It took Odessa’s Rodrigo Aguilar 72 years to see his dream of opening his own Mexican restaurant come true when he opened the doors to Los Alamos in 2009.
That dream could have quickly faded when the family patriarch unexpectedly died three years later. But thanks to his widow, and son and grandson, who recently took over the restaurant’s operations, the dream continues.
“My father worked in the oilfields for 30 years,” Rodrigo’s son, Fernando Aguilar, said. “He would always talk about it, but he could never convince himself to do it.
“But we kept on encouraging him to go into business for himself because he was always cooking and had some great recipes.”
When Rodrigo Aguilar finally decided to take the plunge, customers flocked to the restaurant, drawn by Rodrigo’s friendly, welcoming personality and tasty fare like Chili Verde, birria tacos, enchiladas, menudo and quesadillas.
“After my father died, I helped my step-mother run the restaurant for a couple months before I returned to work in the oilfields,” Fernando Aguilar said.
The restaurant continued to prosper until 2020 when COVID arrived and the business had to temporarily shut its doors.
“My step-mother called me one day and told me that she was enjoying not having to get up early and working late every day,” Fernando Aguilar said. “She told me she wanted to retire and sell the restaurant.”
Fernando Aguilar was torn. He wanted to keep his father’s restaurant alive, but knew rebounding from COVID would be a major challenge. Although he loved to cook, his job in the oilfield industry paid the bills and put food on his family’s table.
“My wife, who is a nursing student, was a little concerned about the risk,” Fernando Aguilar said. “But my son Patrick was very supportive and encouraging.
“He knew owning a restaurant was my dream too, so he said, “come on dad, let’s do it, I’ll help you.”
On Oct. 1, an admittedly nervous father and son reopened the restaurant and were greeted by throngs of faithful customers hungry for their favorite dishes.
“It wasn’t easy, Fernando Aguilar, 48,” admits. “It took time to get coordinated, see what kind of dishes people wanted and to take a look at what the competition was selling.”
Fortunately, Fernando inherited his father’s flair for cooking, and Patrick Aguilar, 19, already had a couple years of experience working at local fast-food restaurants.
“I kind of knew what to expect,” Patrick Aguilar said. “I knew that if we were going to be successful, we needed to have competitive prices, quality food and service.”
Los Alamos, which is named after a small town in northwestern Mexico, specializes in Mexican style breakfast plates like eggs served with chorizo, a spicy sausage, and “huevos” (eggs) a la Mexicana, which consists of scrambled eggs mixed with jalapenos, onions and tomato. Breakfast is available to order all day.
Lunch favorites include Chili Verde con carne (beef tips with green chiles), and other typical faire like tacos, quesadillas, enchiladas, flautas and Chili Rellenos.
But it’s the more unique items like fresh menudo, which is only available on weekends or lengua (cow tongue), which is used in tacos or other menu items that call for beef or chicken, that really draws customers to the restaurant at 1307 N. Grant. For more information visit the restaurant’s Facebook page at www.facebook.com/Losalamosresturant1 or call (432) 334-7866.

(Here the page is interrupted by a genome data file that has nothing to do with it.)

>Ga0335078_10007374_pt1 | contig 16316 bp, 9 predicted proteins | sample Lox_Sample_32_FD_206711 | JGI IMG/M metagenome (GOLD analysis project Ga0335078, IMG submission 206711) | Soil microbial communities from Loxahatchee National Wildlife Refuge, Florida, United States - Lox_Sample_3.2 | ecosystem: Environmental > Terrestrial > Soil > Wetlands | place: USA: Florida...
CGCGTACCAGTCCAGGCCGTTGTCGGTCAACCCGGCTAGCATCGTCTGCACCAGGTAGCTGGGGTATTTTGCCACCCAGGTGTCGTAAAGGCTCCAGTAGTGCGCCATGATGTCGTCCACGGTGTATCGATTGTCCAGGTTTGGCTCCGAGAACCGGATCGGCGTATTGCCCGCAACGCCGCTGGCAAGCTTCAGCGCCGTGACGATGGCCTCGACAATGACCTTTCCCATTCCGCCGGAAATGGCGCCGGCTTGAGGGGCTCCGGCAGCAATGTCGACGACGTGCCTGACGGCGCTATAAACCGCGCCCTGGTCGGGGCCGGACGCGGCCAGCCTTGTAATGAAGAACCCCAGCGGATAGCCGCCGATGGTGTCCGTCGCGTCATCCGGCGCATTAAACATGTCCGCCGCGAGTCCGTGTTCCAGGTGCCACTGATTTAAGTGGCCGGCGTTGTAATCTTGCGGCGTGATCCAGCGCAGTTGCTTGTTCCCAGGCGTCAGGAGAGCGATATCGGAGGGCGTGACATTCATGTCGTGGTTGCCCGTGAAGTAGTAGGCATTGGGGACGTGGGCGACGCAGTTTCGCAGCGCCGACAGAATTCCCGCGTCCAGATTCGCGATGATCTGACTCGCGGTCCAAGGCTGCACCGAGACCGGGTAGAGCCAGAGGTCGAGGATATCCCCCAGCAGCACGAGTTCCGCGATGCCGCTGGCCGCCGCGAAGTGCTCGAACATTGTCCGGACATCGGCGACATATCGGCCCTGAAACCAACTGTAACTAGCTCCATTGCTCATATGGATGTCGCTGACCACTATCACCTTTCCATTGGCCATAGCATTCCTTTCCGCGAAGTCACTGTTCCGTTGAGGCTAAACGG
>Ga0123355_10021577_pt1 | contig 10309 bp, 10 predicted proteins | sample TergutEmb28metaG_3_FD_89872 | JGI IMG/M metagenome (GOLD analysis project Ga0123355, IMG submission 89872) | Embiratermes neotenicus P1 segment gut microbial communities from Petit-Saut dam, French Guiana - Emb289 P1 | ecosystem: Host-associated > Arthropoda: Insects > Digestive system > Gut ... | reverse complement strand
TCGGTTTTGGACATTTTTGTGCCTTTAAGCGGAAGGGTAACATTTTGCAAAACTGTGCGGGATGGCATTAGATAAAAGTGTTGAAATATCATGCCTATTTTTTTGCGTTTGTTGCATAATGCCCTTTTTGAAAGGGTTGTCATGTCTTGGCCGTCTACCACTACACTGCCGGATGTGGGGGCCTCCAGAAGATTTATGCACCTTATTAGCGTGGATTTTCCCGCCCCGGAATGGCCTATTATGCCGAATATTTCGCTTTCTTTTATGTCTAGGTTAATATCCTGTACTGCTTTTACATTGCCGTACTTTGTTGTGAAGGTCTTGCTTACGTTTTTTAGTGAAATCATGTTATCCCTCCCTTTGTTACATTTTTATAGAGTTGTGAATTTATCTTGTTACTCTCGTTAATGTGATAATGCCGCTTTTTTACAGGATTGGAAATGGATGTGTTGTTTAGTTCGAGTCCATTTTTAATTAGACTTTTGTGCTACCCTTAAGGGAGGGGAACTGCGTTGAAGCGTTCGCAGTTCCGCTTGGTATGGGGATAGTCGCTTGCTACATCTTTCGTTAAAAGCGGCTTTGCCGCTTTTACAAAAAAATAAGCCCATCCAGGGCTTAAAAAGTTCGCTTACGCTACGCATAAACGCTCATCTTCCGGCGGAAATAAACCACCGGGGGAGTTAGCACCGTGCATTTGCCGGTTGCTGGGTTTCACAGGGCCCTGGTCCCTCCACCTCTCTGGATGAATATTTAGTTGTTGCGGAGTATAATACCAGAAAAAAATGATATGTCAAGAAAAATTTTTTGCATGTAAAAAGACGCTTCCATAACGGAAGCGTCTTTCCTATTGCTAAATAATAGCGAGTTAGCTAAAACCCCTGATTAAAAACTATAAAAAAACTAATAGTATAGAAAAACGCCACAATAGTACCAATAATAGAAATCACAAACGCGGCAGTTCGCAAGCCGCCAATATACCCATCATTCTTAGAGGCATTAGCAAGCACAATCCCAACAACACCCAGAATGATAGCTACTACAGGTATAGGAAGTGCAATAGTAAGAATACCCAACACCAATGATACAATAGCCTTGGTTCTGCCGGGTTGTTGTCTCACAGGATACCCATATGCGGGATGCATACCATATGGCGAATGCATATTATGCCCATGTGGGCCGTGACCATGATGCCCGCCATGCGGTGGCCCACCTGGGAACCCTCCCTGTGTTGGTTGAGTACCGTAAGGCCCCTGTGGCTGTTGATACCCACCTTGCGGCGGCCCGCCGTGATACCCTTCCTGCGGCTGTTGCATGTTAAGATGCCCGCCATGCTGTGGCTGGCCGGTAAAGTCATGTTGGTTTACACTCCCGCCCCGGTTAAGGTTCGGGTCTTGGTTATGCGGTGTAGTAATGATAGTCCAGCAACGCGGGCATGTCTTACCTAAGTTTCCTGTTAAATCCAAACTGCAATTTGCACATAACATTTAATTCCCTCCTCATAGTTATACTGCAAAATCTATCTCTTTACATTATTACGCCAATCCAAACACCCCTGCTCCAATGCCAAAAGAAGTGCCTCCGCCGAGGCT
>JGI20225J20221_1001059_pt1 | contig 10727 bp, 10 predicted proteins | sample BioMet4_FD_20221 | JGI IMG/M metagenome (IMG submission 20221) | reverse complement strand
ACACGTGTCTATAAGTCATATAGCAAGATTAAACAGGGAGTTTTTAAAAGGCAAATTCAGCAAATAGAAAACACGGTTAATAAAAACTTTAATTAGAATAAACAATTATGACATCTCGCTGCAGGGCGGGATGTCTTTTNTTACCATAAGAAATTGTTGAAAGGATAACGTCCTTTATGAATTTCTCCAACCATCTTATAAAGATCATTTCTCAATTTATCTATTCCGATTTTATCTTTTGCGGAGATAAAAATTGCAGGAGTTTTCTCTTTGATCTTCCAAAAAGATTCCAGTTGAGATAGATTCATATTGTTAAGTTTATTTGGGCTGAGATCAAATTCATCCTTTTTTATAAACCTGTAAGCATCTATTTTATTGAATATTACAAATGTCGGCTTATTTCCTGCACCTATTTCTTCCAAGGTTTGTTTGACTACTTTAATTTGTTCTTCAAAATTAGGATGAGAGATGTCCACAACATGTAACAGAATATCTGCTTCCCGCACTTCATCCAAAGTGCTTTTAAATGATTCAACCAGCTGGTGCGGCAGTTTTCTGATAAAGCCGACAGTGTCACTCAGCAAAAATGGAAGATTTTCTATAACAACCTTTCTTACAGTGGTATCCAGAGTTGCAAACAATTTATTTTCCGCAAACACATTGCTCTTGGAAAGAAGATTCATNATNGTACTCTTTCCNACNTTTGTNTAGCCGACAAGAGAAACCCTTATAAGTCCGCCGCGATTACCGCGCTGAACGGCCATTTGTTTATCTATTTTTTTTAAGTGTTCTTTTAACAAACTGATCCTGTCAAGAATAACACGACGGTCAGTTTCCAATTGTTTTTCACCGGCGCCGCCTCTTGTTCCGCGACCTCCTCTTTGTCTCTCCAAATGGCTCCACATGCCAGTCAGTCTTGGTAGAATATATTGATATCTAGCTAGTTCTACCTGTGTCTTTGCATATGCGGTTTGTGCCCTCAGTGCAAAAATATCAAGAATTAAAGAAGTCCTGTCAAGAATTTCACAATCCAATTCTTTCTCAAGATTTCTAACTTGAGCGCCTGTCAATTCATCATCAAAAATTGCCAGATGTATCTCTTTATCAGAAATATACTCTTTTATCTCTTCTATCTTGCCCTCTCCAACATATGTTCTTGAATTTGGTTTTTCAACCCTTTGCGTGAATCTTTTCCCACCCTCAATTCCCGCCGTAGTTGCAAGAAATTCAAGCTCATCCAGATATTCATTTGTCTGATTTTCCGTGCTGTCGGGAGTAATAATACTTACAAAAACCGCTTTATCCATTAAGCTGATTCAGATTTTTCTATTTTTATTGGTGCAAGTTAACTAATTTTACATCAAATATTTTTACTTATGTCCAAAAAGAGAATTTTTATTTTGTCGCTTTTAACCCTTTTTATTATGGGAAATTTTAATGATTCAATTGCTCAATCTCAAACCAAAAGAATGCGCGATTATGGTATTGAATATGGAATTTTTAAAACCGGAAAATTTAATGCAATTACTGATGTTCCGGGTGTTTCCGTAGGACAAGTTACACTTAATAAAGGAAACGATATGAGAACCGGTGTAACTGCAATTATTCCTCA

“Lengua is kind of a specialty item,” Fernando Aguilar said. “It’s very expensive for restaurants to buy – $25 – and the tongue aren’t that big, so not many places offer it.”
Fernando’s homemade menudo, a spicy soup that many people claim cures everything from a cold to hangovers, is also a customer favorite. The labor-intensive soup is only offered on weekends.
“When we first started out, we would make one pot (about 30 servings), but we were selling out of it in 20 minutes,” Fernando Aguilar says. “We started making two pots per weekend, but even then, people were placing orders during the week or offering to buy the whole pot; so now we’ve started making a third pot.”
Not that the Aguilar’s are complaining. Due to COVID and being closed for so long, it’s taken time to attract new customers and for longtime customers to return. In addition to in-door dining, the restaurant offers pickup and delivery service.
“I wish business would pick up during the week,” Fernando Aguilar admits. “Sometimes things can be slow around here.
“But Patrick and I are determined to keep the restaurant going and passed down for many more generations.”
Los Alamos is open from 7 a.m. to 3 p.m., Monday through Friday and 8 a.m. to 3 p.m. on Saturday and Sunday. The Aguilar’s earlier this year tried expanding their weekday hours to 9 p.m. Although the later hours were drawing more customers, it was exhausting to work such long hours, both men say.
“We’ve always gotten along,” said Patrick. “But we noticed that we were butting heads a lot more. It’s tough when you work together all day and then go home together.”
If the business continues to grow, they plan to hire more help and expand the restaurant’s hours again, the elder Aguilar said.
For now, father and son will continue grinding it out, determined to keep the family’s legacy alive.
What they don’t do, is cook much when they’re not at work.
“No, there is no cooking at home,” Fernando Aguilar says with a laugh. “Do you know what we did for dinner last night – Chick-fil-A.”